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Estate Planning

Estate Planning

Estate Planning is the process of planning how all the things one accumulates during a lifetime are distributed and handled following a person’s death.

While there are many factors determining the complexity of the estate planning process, each can be simplified with the guidance of an experienced North Carolina estate planning lawyer. The planning process covers a wide variety of issues which are sometimes difficult to consider and discuss. The designed outcome is to create effective documents that legally specify your wishes in the event something happens to you or your loved ones. Focus is given toward protecting assets, minimizing fees and tax liability, and creating contingencies for decisions to be made in the event you are incapable of doing so.

Effective estate planning takes into consideration your larger financial picture, including your home, real estate holdings, investments, life insurance, employee and retirement benefits, and the succession of your business holdings. It also considers and defines your wishes in the event of your death or disability on matters regarding health care, end-of-life decisions and who will care for your minor children.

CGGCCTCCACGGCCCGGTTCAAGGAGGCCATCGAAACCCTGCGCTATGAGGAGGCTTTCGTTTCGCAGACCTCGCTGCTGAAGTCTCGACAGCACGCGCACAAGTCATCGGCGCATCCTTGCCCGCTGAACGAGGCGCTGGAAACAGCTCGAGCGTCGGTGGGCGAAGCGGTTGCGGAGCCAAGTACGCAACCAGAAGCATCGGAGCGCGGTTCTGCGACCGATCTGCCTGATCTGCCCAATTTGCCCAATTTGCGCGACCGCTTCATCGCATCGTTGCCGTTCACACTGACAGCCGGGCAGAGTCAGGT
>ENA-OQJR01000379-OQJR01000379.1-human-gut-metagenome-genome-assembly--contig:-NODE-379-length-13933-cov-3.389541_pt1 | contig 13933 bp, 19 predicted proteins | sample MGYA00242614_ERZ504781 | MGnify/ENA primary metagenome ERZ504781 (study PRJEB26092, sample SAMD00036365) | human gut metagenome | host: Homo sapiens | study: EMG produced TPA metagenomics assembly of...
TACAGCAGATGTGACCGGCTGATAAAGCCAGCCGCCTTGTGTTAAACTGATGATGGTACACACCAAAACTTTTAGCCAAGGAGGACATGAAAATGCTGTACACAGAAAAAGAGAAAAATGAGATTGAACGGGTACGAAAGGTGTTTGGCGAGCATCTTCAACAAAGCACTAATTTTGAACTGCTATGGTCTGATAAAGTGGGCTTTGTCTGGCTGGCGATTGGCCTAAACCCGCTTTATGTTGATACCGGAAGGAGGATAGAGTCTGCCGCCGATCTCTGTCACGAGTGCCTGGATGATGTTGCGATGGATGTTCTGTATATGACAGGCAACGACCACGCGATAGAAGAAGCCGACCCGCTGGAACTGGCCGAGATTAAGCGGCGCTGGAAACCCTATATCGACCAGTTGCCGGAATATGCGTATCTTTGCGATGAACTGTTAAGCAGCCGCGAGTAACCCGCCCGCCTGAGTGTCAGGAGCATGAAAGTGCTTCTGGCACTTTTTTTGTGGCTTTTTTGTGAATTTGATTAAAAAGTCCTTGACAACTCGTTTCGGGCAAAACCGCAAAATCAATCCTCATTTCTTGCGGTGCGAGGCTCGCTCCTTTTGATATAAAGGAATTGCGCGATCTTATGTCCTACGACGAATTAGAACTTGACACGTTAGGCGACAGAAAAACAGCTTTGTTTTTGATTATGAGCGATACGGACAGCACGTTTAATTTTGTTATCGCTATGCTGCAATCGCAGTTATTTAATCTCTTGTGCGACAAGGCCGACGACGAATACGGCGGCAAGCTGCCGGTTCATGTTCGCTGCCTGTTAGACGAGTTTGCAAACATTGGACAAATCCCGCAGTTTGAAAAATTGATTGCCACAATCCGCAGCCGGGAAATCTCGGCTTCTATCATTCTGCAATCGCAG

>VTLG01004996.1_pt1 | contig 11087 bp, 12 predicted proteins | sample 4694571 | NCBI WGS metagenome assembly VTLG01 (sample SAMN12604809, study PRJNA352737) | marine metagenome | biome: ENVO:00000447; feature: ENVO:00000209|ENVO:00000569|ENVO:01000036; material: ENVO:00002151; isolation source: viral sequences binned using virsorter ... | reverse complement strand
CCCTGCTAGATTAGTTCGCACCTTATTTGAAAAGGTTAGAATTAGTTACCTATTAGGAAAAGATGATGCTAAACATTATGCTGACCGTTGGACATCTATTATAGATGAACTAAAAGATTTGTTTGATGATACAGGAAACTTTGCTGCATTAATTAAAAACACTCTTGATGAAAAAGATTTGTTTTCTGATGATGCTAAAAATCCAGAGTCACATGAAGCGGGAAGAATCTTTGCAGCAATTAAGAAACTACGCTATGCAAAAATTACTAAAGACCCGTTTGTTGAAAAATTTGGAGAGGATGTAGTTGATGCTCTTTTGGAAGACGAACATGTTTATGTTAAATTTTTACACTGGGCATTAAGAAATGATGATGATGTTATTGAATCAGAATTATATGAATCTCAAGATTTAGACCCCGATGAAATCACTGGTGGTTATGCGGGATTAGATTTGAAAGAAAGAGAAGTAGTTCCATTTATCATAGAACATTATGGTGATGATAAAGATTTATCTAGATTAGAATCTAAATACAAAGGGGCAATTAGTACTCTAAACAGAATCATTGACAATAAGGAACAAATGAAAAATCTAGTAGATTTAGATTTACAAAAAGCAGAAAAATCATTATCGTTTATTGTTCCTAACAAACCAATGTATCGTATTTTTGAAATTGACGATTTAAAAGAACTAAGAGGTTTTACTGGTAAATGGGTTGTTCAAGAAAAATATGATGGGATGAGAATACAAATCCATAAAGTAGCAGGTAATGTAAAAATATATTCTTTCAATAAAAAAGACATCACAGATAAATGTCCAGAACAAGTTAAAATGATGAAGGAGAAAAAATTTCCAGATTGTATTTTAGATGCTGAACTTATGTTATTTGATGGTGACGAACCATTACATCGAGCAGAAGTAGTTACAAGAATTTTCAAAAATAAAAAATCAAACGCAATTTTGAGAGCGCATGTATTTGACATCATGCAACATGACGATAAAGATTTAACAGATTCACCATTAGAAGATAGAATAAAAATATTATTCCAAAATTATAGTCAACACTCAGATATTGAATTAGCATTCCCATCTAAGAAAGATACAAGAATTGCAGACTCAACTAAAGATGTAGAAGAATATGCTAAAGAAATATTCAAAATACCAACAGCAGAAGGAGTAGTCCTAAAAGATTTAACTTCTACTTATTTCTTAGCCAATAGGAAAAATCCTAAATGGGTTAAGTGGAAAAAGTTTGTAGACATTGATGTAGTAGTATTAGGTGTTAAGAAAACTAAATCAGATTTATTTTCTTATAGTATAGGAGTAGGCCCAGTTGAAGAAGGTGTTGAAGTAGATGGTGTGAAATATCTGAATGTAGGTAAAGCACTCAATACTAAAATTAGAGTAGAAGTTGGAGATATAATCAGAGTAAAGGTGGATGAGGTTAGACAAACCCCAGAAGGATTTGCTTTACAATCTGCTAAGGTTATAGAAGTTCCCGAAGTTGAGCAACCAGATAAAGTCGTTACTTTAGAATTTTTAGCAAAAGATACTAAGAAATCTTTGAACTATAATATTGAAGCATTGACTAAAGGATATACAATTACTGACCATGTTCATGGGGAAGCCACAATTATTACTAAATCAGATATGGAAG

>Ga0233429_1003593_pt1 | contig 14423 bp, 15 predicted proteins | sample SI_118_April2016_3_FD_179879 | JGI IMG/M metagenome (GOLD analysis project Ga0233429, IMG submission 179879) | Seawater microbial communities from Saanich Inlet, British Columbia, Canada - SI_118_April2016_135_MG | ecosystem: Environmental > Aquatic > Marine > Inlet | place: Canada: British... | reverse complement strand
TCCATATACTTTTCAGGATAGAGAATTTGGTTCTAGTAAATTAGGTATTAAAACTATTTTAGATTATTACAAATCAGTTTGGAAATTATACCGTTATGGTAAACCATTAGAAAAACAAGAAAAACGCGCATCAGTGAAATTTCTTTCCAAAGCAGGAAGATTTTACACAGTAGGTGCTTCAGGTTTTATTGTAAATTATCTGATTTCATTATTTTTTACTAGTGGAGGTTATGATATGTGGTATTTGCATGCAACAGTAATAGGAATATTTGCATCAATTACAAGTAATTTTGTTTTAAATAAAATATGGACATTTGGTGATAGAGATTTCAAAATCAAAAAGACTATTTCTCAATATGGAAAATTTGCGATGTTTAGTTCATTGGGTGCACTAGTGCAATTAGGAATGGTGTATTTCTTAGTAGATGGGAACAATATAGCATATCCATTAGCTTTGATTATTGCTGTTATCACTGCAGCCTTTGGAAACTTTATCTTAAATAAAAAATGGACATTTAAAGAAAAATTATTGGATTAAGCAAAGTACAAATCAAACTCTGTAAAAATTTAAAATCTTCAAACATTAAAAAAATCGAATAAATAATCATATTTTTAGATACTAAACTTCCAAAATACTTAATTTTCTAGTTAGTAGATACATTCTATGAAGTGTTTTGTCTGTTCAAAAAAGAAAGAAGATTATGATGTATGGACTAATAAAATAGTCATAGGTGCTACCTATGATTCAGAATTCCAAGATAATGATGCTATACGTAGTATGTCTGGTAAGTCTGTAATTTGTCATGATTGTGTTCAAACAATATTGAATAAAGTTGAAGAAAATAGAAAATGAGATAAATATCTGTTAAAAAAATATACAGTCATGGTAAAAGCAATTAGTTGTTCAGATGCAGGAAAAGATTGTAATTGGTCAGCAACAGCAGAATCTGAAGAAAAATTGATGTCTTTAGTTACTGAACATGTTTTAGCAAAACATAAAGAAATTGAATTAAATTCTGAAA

Once the planning process is complete, clearly crafted and legally sound documents will codify your wishes and protect your estate from unnecessary litigation expense caused by will and trust contests or caveats. The most common of those protective documents might include:

  • Your Will. This document is sometimes referred to as a Last Will and Testament. It dictates the disposition of your assets upon your death.
  • A Revocable Living Trust. Living Trusts are sometimes necessary estate planning tools used along side your Will. Among other things, the living trusts controls how certain of your assets are handled for a period of time after your death, or upon certain requirements being met.
  • Durable Power of Attorney. The purpose of this legal document is to empower another to direct personal and business matters on your behalf in the event of your incapacity. This document also sets limitations on those granted powers and may also name a person to act as your guardian should you ever become incapacitated.
  • Declaration of Desire for a Natural Death. This document is sometimes known as an advance directive document. It is used specifically to set forth your wishes regarding your medical care in the event of terminal illness or catastrophic accident.
  • Health Care Power of Attorney. This legal document provides direction relative to your medical care in the event you are unable to make decisions. Like a Durable Power of Attorney, it appoints a person to make care-related decisions on your behalf when you are incapacitated due to injury or illness.


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